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Re: Parallel Scaling of a pgplsql problem

From: Samuel Gendler <sgendler(at)ideasculptor(dot)com>
To: Venki Ramachandran <venki_ramachandran(at)yahoo(dot)com>
Cc: "pgsql-performance(at)postgresql(dot)org" <pgsql-performance(at)postgresql(dot)org>
Subject: Re: Parallel Scaling of a pgplsql problem
Date: 2012-04-25 19:36:25
Message-ID: CAEV0TzAVQXf42n9vXu26JAe0-eQ9AgwwAErYFn0HMm8ScQaodA@mail.gmail.com (view raw or flat)
Thread:
Lists: pgsql-performance
On Wed, Apr 25, 2012 at 11:52 AM, Venki Ramachandran <
venki_ramachandran(at)yahoo(dot)com> wrote:

> Hi all:
> Can someone please guide me as to how to solve this problem? If this is
> the wrong forum, please let me know which one to post this one in. I am new
> to Postgres (about 3 months into it)
>
> I have PostGres 9.0 database in a AWS server (x-large) and a pgplsql
> program that does some computation. It takes in a date range and for one
> pair of personnel (two employees in a company) it calculates some values
> over the time period. It takes about 40ms (milli seconds) to complete and
> give me the answer. All good so far.
>
> Now I have to run the same pgplsql on all possible combinations of
> employees and with 542 employees that is about say 300,000 unique pairs.
>
> So (300000 * 40)/(1000 * 60 * 60) = 3.33 hours and I have to rank them and
> show it on a screen. No user wants to wait for 3 hours,  they can probably
> wait for 10 minutes (even that is too much for a UI application). How do I
> solve this scaling problem? Can I have multiple parellel sessions and each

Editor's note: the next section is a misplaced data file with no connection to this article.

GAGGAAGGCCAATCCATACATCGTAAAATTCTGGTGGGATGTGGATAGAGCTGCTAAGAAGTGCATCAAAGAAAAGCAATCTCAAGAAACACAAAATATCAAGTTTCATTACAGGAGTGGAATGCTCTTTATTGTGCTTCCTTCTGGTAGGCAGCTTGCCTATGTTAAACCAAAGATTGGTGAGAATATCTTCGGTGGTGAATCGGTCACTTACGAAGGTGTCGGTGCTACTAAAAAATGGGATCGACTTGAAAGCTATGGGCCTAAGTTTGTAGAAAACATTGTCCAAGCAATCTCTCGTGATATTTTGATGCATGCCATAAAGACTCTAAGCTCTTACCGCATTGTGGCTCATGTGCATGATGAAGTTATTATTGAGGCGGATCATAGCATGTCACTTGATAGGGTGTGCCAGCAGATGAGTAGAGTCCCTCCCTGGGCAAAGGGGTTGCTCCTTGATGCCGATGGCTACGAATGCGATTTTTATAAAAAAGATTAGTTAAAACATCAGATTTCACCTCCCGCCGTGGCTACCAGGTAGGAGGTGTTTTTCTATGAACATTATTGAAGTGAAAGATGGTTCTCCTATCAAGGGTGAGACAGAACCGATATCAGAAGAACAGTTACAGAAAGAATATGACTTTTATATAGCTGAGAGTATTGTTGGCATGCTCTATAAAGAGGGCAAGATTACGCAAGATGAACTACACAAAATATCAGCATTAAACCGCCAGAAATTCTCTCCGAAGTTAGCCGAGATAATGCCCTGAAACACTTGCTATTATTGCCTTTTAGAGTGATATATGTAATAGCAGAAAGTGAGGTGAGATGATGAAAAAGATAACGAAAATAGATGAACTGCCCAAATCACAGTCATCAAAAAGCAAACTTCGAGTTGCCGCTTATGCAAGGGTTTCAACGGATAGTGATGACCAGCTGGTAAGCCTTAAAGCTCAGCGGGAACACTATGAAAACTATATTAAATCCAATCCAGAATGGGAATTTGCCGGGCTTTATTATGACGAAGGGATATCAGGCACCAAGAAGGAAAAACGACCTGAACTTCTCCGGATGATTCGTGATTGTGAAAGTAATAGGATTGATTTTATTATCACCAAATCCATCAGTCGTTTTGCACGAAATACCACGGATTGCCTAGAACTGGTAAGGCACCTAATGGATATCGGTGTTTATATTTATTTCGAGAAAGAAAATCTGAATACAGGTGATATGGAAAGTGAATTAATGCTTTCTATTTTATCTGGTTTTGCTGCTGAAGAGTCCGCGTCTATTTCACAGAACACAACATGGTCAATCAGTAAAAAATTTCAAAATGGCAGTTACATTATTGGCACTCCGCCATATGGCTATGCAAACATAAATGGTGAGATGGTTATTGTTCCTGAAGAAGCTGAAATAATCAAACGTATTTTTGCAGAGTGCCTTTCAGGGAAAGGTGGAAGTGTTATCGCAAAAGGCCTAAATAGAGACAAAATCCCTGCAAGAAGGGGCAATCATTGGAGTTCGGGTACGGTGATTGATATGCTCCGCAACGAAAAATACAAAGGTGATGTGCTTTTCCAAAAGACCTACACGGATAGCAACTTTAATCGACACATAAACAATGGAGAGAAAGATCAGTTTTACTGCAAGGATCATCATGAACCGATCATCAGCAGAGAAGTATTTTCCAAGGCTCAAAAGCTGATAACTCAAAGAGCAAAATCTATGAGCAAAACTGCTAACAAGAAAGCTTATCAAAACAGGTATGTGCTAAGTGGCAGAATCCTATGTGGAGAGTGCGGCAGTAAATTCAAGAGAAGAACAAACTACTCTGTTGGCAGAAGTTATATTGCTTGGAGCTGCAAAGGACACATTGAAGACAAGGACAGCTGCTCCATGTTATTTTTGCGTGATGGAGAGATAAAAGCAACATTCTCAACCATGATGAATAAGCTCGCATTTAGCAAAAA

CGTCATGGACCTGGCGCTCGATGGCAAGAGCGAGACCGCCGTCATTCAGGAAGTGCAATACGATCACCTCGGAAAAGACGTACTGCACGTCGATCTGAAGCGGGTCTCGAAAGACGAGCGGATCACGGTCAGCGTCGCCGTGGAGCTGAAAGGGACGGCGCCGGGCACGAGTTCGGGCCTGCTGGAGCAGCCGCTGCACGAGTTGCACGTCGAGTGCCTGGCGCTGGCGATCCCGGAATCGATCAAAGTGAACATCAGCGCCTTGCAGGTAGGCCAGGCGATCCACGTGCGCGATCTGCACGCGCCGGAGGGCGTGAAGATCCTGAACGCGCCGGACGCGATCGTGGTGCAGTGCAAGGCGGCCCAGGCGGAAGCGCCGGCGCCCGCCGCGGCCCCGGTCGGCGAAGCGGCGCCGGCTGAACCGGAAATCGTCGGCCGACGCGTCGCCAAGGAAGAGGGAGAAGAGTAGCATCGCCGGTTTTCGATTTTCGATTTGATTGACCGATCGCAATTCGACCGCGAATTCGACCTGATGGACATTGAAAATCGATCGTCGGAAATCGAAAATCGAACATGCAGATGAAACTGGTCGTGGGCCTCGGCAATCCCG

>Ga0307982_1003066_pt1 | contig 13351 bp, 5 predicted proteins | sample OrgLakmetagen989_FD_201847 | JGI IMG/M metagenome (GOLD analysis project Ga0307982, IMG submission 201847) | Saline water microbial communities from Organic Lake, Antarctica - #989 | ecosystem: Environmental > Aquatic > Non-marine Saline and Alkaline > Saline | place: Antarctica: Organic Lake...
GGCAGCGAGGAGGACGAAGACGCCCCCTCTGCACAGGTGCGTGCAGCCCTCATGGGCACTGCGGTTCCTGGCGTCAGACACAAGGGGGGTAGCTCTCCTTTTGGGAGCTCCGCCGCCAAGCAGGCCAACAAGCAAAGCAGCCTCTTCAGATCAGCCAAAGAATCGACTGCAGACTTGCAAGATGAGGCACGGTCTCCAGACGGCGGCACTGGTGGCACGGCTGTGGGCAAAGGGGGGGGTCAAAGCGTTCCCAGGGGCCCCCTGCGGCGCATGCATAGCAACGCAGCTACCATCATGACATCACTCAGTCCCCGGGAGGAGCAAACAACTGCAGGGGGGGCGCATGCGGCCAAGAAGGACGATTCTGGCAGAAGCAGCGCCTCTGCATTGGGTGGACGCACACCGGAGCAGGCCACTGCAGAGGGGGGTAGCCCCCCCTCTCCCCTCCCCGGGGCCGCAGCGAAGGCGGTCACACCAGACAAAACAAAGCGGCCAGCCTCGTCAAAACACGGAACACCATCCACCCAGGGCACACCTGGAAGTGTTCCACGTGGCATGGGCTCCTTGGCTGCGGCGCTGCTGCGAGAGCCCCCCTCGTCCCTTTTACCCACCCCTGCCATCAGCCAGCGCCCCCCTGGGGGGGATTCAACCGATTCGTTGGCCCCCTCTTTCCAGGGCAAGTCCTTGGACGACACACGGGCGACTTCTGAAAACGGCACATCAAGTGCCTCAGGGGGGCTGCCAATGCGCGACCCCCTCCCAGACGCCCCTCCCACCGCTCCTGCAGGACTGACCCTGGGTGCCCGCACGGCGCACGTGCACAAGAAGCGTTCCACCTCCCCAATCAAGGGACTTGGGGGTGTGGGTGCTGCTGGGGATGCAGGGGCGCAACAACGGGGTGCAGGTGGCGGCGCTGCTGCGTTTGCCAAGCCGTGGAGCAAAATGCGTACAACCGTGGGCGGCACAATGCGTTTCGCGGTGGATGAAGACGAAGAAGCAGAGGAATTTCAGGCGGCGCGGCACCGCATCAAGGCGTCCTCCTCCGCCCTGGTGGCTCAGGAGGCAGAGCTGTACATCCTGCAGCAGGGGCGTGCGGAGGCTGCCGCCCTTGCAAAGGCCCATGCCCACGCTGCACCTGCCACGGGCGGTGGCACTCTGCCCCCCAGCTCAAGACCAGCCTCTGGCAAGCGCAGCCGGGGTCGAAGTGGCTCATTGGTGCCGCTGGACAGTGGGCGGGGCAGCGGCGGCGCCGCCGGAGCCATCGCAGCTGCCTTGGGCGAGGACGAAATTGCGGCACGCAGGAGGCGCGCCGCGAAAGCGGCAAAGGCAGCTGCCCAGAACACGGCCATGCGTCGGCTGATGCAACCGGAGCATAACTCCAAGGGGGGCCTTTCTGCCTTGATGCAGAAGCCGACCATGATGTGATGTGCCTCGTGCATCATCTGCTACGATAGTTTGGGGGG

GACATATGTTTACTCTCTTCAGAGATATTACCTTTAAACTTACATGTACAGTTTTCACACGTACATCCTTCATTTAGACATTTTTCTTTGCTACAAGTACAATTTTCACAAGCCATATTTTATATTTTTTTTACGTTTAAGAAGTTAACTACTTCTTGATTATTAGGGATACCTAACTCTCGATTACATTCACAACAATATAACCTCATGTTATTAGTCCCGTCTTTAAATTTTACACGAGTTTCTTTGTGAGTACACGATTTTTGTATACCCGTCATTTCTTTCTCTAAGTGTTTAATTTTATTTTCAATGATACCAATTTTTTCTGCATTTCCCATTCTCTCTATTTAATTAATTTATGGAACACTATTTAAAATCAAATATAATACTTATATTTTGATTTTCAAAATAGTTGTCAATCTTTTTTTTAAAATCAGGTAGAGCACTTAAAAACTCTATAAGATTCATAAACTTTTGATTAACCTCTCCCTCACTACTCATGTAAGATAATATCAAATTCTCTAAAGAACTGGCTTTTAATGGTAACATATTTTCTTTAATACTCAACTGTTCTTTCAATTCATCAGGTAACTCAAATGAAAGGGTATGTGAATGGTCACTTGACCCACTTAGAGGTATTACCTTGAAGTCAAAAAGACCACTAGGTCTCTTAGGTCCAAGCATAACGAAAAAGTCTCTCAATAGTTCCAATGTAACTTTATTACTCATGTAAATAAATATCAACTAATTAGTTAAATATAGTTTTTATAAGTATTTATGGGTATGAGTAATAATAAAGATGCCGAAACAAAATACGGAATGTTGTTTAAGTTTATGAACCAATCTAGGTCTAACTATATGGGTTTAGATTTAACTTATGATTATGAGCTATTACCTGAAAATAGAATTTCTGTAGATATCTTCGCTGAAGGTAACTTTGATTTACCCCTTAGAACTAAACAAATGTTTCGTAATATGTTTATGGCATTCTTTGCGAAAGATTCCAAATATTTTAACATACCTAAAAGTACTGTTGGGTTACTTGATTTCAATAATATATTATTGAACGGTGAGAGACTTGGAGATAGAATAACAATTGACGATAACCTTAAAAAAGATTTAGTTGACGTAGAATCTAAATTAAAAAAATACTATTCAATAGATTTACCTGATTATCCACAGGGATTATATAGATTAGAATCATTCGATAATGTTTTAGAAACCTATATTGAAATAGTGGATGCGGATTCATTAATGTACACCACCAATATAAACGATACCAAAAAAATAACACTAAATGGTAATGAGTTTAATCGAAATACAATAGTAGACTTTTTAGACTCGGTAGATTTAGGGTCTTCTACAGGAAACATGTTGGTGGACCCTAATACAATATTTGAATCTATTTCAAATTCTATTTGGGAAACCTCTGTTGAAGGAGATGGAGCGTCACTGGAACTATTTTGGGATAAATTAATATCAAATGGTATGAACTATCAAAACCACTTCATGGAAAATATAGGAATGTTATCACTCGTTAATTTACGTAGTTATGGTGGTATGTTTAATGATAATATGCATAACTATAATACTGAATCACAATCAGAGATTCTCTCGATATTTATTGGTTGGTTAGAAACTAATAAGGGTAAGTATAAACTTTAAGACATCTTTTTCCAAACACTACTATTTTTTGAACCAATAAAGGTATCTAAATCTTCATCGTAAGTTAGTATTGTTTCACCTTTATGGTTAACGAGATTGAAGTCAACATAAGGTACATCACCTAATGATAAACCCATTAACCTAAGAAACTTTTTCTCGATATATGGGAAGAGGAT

> session have multiple/processes that do a pair each at 40 ms and then
> collate the results. Does PostGres or pgplsql have any parallel computing
> capability.
>

The question is, how much of that 40ms is spent performing the calculation,
how much is spent querying, and how much is function call overhead, and how
much is round trip between the client and server with the query and
results?  Depending upon the breakdown, it is entirely possible that the
actual per-record multiplier can be kept down to a couple of milliseconds
if you restructure things to query data in bulk and only call a single
function to do the work.  If you get it down to 4ms, that's a 20 minute
query.  Get it down to 1ms and you're looking at only 5 minutes for what
would appear to be a fairly compute-intensive report over a relatively
large dataset.

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Next:From: Kevin GrittnerDate: 2012-04-25 20:04:45
Subject: Re: Parallel Scaling of a pgplsql problem
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Subject: Re: Configuration Recommendations

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